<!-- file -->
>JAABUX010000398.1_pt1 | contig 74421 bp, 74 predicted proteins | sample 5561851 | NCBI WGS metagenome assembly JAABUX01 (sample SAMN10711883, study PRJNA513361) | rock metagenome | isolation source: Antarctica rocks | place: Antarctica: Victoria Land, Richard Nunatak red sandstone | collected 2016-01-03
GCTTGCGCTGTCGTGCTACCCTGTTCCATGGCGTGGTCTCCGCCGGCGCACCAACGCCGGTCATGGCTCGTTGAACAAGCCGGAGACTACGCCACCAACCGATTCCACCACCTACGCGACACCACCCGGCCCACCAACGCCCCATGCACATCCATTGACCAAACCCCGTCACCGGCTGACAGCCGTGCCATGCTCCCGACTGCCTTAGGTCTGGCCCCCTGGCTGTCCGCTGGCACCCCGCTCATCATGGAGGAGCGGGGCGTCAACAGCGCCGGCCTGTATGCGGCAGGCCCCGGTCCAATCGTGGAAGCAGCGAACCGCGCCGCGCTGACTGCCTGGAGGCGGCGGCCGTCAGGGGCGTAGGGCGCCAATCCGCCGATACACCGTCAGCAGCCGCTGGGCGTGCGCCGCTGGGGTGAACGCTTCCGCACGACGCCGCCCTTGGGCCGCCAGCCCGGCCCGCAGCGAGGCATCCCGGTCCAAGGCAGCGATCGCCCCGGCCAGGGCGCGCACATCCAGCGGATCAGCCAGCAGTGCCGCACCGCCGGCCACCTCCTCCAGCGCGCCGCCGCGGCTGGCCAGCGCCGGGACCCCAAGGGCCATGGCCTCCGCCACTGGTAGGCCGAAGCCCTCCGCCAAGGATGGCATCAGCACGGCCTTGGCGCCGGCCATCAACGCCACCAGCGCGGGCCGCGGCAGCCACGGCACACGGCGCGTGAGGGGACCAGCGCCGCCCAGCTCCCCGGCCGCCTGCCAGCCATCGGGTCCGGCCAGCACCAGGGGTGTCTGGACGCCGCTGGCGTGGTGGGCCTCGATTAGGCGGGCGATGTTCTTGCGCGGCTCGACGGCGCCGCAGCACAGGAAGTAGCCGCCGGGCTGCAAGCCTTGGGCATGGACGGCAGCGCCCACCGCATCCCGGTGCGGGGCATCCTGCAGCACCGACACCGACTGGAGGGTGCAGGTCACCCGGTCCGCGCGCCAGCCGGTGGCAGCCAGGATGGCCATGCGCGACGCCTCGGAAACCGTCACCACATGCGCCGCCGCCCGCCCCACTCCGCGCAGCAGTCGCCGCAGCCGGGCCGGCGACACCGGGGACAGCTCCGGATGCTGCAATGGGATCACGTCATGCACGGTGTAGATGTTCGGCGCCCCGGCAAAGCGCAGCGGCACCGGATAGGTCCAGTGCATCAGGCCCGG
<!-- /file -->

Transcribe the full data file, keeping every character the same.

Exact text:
>JAABUX010000398.1_pt1 | contig 74421 bp, 74 predicted proteins | sample 5561851 | NCBI WGS metagenome assembly JAABUX01 (sample SAMN10711883, study PRJNA513361) | rock metagenome | isolation source: Antarctica rocks | place: Antarctica: Victoria Land, Richard Nunatak red sandstone | collected 2016-01-03
GCTTGCGCTGTCGTGCTACCCTGTTCCATGGCGTGGTCTCCGCCGGCGCACCAACGCCGGTCATGGCTCGTTGAACAAGCCGGAGACTACGCCACCAACCGATTCCACCACCTACGCGACACCACCCGGCCCACCAACGCCCCATGCACATCCATTGACCAAACCCCGTCACCGGCTGACAGCCGTGCCATGCTCCCGACTGCCTTAGGTCTGGCCCCCTGGCTGTCCGCTGGCACCCCGCTCATCATGGAGGAGCGGGGCGTCAACAGCGCCGGCCTGTATGCGGCAGGCCCCGGTCCAATCGTGGAAGCAGCGAACCGCGCCGCGCTGACTGCCTGGAGGCGGCGGCCGTCAGGGGCGTAGGGCGCCAATCCGCCGATACACCGTCAGCAGCCGCTGGGCGTGCGCCGCTGGGGTGAACGCTTCCGCACGACGCCGCCCTTGGGCCGCCAGCCCGGCCCGCAGCGAGGCATCCCGGTCCAAGGCAGCGATCGCCCCGGCCAGGGCGCGCACATCCAGCGGATCAGCCAGCAGTGCCGCACCGCCGGCCACCTCCTCCAGCGCGCCGCCGCGGCTGGCCAGCGCCGGGACCCCAAGGGCCATGGCCTCCGCCACTGGTAGGCCGAAGCCCTCCGCCAAGGATGGCATCAGCACGGCCTTGGCGCCGGCCATCAACGCCACCAGCGCGGGCCGCGGCAGCCACGGCACACGGCGCGTGAGGGGACCAGCGCCGCCCAGCTCCCCGGCCGCCTGCCAGCCATCGGGTCCGGCCAGCACCAGGGGTGTCTGGACGCCGCTGGCGTGGTGGGCCTCGATTAGGCGGGCGATGTTCTTGCGCGGCTCGACGGCGCCGCAGCACAGGAAGTAGCCGCCGGGCTGCAAGCCTTGGGCATGGACGGCAGCGCCCACCGCATCCCGGTGCGGGGCATCCTGCAGCACCGACACCGACTGGAGGGTGCAGGTCACCCGGTCCGCGCGCCAGCCGGTGGCAGCCAGGATGGCCATGCGCGACGCCTCGGAAACCGTCACCACATGCGCCGCCGCCCGCCCCACTCCGCGCAGCAGTCGCCGCAGCCGGGCCGGCGACACCGGGGACAGCTCCGGATGCTGCAATGGGATCACGTCATGCACGGTGTAGATGTTCGGCGCCCCGGCAAAGCGCAGCGGCACCGGATAGGTCCAGTGCATCAGGCCCGG